Tags: Rogers | Russia | Ruble | invest

Jim Rogers to Moneynews: Now's the Time to Invest in Russia and the Ruble

By Forrest Jones and Kathleen Walter   |   Thursday, 27 Sep 2012 02:05 PM

Russia and its currency represent very attractive investment venues, and investors looking to get in early should consider doing so now, says international investor Jim Rogers.

Political stability and a large economy make Russia a rising star.

"I am looking at Russia for the first time in my life, contemplating buying Russia. I am even looking at the ruble," Rogers told Newsmax.TV in an exclusive interview.

Watch our exclusive video. Story continues below.

While he hasn't moved into Russia yet, Rogers said the investment environment has been making notable improvements under President Vladimir Putin.

"Russia has a freely convertible currency, despite what people may think. Secondly, the Russians have been playing the wrong game for 95 years now. They kept promising that if you put your money in Russia, everything will be OK and we will protect you. But of course, they take it away from you or whatever," Roger said.

Editor's Note: Economist Warns: ‘Money From Heaven a Path to Hell.’ See Evidence.

"Mr. Putin seems to be changing his attitude toward outside investors and toward inside investors, for that matter. He seems to be understanding that you can't just take money away from people, you can't just throw people in jail," Rogers added.

"He seems to be changing and if that is the case, and I am convinced it is, there are going to be pretty great opportunities in Russia, a staggeringly big country, lots of assets — it could be a great, great story."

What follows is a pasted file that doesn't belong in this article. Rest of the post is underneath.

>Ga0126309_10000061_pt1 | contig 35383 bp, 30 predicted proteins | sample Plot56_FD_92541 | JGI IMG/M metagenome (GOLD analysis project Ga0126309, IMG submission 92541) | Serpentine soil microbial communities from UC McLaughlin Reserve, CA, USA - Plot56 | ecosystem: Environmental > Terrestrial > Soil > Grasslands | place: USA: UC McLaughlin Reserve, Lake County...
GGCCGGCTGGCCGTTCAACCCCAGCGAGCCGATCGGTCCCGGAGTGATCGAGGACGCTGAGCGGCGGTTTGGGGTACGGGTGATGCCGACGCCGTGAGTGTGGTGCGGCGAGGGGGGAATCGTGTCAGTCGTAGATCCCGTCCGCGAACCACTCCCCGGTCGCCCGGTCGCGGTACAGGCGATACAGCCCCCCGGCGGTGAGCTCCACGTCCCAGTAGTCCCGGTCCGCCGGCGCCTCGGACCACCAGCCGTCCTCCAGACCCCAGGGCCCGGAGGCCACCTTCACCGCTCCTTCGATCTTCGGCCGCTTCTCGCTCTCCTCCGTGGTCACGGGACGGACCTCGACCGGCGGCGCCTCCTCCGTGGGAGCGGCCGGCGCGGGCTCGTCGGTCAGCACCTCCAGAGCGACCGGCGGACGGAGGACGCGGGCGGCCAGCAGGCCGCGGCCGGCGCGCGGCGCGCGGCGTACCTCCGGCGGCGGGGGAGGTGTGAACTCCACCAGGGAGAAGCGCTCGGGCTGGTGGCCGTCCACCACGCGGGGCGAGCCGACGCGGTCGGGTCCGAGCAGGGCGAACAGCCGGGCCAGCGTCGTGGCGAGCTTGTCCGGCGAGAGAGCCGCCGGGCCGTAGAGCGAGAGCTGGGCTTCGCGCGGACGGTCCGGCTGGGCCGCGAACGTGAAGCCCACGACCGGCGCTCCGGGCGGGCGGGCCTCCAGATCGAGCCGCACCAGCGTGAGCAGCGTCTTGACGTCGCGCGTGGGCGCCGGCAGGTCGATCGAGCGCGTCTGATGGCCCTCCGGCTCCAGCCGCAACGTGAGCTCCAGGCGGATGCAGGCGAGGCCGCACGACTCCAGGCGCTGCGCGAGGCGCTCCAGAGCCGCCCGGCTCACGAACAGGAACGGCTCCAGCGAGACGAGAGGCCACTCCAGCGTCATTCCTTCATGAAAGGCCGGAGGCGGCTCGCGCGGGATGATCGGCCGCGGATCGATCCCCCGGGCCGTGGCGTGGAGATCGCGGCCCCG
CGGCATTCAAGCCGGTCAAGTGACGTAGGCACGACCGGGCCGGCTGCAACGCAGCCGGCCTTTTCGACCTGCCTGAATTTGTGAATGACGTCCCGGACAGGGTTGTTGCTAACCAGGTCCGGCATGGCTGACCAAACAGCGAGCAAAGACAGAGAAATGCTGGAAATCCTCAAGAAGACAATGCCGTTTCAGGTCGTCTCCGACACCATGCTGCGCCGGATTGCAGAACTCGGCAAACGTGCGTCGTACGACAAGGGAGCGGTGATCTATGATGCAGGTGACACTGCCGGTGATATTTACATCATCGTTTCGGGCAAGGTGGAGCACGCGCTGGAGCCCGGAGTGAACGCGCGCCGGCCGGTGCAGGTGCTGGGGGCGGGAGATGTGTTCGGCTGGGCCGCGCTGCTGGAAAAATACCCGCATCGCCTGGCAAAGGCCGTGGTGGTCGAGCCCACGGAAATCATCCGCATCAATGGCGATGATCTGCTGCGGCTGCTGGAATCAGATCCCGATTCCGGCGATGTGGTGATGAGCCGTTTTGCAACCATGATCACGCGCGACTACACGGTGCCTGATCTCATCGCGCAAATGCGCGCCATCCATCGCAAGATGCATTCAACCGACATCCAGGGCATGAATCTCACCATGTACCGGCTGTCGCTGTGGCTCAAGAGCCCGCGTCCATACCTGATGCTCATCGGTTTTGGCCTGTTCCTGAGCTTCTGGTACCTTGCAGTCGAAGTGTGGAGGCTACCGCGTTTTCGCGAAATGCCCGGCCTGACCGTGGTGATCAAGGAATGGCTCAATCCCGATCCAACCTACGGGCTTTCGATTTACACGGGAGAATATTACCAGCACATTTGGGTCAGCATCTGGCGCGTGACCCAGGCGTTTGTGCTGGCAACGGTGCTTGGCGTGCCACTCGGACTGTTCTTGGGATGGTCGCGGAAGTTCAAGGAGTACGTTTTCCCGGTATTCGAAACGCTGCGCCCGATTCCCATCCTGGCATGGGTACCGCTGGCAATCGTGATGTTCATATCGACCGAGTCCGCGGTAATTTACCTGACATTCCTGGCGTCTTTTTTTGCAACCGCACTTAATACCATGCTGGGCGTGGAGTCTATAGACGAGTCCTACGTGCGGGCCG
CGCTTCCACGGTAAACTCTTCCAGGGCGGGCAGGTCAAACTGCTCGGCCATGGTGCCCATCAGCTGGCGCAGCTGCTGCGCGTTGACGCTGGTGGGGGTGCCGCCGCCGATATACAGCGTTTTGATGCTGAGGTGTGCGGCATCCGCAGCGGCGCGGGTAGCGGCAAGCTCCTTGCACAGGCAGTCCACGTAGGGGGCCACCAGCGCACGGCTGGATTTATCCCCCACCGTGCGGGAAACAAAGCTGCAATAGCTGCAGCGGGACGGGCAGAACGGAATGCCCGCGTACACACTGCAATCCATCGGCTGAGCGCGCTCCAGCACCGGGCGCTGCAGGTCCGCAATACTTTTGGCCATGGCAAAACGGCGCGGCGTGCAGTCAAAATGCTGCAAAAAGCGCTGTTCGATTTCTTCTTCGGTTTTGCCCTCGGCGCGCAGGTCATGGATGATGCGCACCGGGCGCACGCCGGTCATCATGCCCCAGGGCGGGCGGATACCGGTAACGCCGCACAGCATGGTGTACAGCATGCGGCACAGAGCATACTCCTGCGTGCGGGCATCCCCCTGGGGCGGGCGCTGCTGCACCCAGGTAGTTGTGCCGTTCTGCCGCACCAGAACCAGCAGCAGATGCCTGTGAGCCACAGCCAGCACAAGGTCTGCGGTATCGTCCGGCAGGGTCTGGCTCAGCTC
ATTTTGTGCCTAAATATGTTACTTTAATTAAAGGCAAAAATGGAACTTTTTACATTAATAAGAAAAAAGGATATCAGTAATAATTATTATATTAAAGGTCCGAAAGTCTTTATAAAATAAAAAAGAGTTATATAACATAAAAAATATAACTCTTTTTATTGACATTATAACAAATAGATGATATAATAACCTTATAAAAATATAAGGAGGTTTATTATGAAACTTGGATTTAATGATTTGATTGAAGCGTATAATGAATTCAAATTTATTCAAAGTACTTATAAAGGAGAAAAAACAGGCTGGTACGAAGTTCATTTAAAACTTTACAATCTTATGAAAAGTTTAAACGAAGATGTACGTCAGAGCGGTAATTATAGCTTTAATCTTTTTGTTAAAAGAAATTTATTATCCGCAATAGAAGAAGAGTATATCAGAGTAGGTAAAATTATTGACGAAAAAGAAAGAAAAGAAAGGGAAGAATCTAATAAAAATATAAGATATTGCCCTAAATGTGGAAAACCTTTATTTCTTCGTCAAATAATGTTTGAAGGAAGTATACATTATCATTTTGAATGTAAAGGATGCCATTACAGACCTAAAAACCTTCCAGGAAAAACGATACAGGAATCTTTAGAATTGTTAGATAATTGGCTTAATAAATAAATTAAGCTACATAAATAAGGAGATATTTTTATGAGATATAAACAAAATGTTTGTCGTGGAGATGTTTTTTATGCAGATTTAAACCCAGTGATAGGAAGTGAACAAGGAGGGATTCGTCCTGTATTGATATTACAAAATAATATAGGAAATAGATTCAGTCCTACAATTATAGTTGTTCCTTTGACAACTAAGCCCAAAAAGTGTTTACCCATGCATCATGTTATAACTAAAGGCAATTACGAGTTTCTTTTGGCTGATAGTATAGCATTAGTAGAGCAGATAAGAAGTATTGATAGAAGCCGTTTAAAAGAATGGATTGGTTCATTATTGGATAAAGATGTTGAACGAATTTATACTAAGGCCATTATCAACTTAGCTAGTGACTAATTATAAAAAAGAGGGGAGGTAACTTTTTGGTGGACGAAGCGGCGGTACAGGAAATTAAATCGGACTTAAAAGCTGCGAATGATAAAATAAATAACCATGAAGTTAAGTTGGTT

Rogers adds that he owns the U.S. dollar due to the sheer demand for the currency, as investors in search of safe harbor are snapping it up due to its liquidity and not necessarily because of U.S. economic fundamentals.

The official Chinese currency, the renminbi, is a good buy as well though buying into China can be difficult at times.

Other currencies worth mentioning include the Hong Kong dollar and the Swiss franc since they are pegged to the U.S. dollar and euro respectively, meaning if things turn south in Brussels or Washington, monetary authorities in Hong Kong and Switzerland can tweak with their exchange rates to protect the currencies' values.

Stay away from stocks now that the Federal Reserve has made it official that a third round of quantitative easing is under way.

The Fed recently announced plans to pump liquidity into the U.S. financial system via buying $40 billion in mortgage-backed securities from banks a month on an open-ended basis, a monetary policy tool known as quantitative easing that aims to speed up recovery.

The European Central Bank, the Bank of England and the Bank of Japan have announce similar measures, while the People's Bank of China has said it will consider cutting interest rates and banking reserve requirements.

Stock prices tend to rise when central banks act, though that trade may be a done deal, especially now that the Fed's third round of quantitative easing has begun.

"Normally what the market does is it rallies in anticipation of good news, and then when the good news comes it does something else. So I would suspect we are not going to have much strength for a while."

Often dubbed as printing money out of thin air, quantitative easing functions by lowering interest rates across the economy when cuts to benchmark lending rate targets don't work on their own.

As a result, currencies weaken and inflationary pressures rise, especially since the Fed isn't the only monetary authority juicing its economy.

"The central bank in Europe is getting in the party — everybody is in the party. The Chinese are not quite so much in the party as they were before but the three big central banks, the Japanese, the European and the Americans are all in the game and printing."

Commodities, meanwhile, remain the way to go under such ultra-loose policies.

"Either the world economy is going to get better and commodities are going to go up because of shortages, or they are going to print more money, and throughout history when they printed a lot of money, you protect yourself by owning real assets."

Editor's Note: Economist Warns: ‘Money From Heaven a Path to Hell.’ See Evidence.

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